2011-12 Pivotal for Jaroslav Halak
Entering the second year of his four-year contract with the St. Louis Blues, Jaroslav Halak needs to step up following what most would label a disappointing first season as a regular starter. This has been a preaching point for the majority of the summer and will likely be the driving or faltering point behind the team’s success, but now it is time to dive deeper into the stats and see where Halak needs to improve.
The final tally for Halak in his first season was a 27-21-7 record with a 2.48 GAA and a save percentage of .910 in 57 starts. He ended with seven shutouts on the year. All in all, these numbers aren’t awful but they also aren’t spectacular. Frankly, they are very average. However, if you were able to watch the majority of games this season you’d know the story isn’t that simple and the ride for Halak resembled that of a roller coaster rather than anything predictable.
Now as he quickly approaches the midway point of his contract with the Blues it is time for Halak to show what he is really made of. Was the first year one we can overlook or was it a sign of things to come?
Halak at Home
As expected, Jaroslav Halak performed better in front of his home fans – no shock here. At the Scottrade Center, Halak started 32 games and went 17-10-5 with a 2.11 GAA. To be a bit more specific, Halak allowed 68 goals in the 32 games he started at the Scottrade Center. He added a save percentage of .923 and tallied five of his shutouts in front of the home crowd. He wasn’t always dominant but overall he was solid and more importantly, reliable.
Though he did post what essentially is a .500 record (17-15, when counting OT losses as a loss) his GAA and save percentage was more in the range of what is expected from a number one goaltender.
Halak on the Road
The road was a different story for Halak. Away from St. Louis he allowed the exact same number of pucks to get past him – 68. Unfortunately, these goals were allowed in a much smaller size of games – 25. The end result was a win/loss record of 10-11-2 and a GAA of 3.01.
We’d expect a goaltender to have a more difficult time on the road but perhaps the difference between Home Halak and Road Halak was a bit more divided than any of us predicted.
Diving in a bit further, it’s interesting to see where Halak specifically struggled on the road. In big games against big opponents we didn’t see Halak at his best when the team could have used him most. What is most puzzling is that while Halak crumbed under certain environments against tough opponents, other times he rose to the challenge.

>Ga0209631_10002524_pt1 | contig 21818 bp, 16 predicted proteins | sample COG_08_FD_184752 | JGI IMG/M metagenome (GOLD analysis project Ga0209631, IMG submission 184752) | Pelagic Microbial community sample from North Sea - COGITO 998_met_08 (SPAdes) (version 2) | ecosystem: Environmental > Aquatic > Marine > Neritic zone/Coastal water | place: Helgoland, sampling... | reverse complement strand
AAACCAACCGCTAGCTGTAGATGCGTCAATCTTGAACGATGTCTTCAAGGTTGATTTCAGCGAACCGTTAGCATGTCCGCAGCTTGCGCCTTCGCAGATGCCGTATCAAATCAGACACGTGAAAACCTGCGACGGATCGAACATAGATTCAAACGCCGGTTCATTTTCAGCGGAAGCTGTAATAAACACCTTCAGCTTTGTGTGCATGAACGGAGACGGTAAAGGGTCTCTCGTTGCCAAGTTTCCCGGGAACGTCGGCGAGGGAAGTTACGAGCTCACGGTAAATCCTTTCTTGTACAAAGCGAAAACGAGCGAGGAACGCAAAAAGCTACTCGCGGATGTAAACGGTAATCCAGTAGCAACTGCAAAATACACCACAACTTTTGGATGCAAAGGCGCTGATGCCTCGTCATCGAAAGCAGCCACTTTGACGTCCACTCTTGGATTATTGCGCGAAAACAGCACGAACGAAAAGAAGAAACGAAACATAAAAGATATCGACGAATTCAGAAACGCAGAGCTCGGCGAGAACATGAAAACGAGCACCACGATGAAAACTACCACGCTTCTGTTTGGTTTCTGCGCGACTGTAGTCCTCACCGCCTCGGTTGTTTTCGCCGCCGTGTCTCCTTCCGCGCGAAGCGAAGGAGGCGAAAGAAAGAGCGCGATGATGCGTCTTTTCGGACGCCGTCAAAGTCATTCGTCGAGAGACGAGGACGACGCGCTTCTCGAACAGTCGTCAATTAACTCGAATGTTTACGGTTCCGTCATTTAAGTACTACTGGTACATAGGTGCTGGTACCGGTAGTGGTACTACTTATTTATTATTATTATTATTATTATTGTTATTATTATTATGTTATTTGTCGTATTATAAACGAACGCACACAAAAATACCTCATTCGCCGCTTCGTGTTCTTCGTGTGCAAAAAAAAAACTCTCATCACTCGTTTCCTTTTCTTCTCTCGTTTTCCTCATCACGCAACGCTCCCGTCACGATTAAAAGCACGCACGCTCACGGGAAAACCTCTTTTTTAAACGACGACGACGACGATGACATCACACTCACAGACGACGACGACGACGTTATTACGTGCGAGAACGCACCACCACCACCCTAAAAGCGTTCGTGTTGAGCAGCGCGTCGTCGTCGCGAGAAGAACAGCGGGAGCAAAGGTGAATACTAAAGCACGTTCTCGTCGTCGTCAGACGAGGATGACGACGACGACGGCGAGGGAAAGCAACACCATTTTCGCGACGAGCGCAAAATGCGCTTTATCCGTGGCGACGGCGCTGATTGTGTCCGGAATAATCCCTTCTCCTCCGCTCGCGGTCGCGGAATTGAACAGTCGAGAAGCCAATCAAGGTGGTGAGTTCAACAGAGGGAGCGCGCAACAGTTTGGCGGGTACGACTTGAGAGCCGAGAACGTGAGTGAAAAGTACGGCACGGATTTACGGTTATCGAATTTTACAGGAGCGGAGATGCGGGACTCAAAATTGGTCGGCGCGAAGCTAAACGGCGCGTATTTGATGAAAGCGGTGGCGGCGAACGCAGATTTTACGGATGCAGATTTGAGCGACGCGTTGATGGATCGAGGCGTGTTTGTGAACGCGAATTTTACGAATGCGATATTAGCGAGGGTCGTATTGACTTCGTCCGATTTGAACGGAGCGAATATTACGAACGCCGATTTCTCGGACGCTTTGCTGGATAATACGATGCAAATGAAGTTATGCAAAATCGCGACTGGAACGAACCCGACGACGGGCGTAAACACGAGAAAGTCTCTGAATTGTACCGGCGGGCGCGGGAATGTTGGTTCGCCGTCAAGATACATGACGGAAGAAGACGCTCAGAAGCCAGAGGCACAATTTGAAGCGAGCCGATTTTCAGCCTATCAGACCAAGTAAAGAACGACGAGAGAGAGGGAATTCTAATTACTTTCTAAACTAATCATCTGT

Where was he?
Detroit: 1-2-0, 4.70 GAA, .874 SV% (3 games)
San Jose: 0-1-0, 6.35 GAA, .821 SV% (2 games)
Nashville: 2-1-0, 1.64 GAA, .934 SV% (3 games)
Los Angeles: 2-0-0, 0.50 GAA, .976 SV% (2 games)
It’s truly amazing just how inconsistent Halak’s 2010-11 season was. For instance, in Colorado against the lowly Colorado Avalanche, Halak imploded (0-2-0, 5.08 GAA, .818 SV% in 2 games).
Can He Improve?
The four-year, $15 million question. I think most fans are willing to give Halak a pass on his first season in St. Louis as the number one goaltender. They won’t be able to overlook two consecutive mediocre years. We’ve seen him be outstanding and unbeatable at times yet it’s quite difficult to forget the times he has been out of position and beaten repeatedly from similar angles.
The talent is there. We saw Halak’s insane run with Montreal in the playoffs in 2009-10. The question is, can he stretch that magic out and be a consistent number one capable of stealing games on a regular basis? Or will it be more of the same, Halak standing on his head one night while appearing lethargic the next?
My own personal view is a bit more pessimistic than those I’ve seen on Twitter. I think Halak can be great, I truly do. However, I don’t see him being the type of starting goaltender everyone hopes he will be. Expectations were much too lofty from the start and how he is left trying to live up to hype that I’m not so sure he was ever able to reach.
The above arguments aren’t entirely fair as Halak’s numbers are influenced by how well the team in front of him plays. However, the inconsistencies, struggles, positioning and soft goals are items we can lay squarely on his shoulders.
Let’s also not overlook Corey Hirsch, the St. Louis goaltending coach. The 2010-11 season was Hirsch’s first with the Blues after a one-year, unsuccessful spell with Toronto. While most of us aren’t aware what goes on behind the scenes it’s safe to say that Hirsch has done little that has made me feel confident in his ability as a goaltending coach while with the Blues. Late last year news reports stated that he was busy with Halak, making positioning a key part of their focus. Unfortunately, Halak’s struggles had been going on for quite some time and could have used said intervention well before one took place.
Goaltending coach aside, the pressure is squarely on Jaroslav Halak. His performance in 2011-12 will likely dictate whether his contract is still up for debate or one we can look at as a failure. Halak enters this season on a much shorter leash from the fans. The warm, fuzzy feelings and blissful optimism is long gone and in its place are feelings of concern and cautious optimism.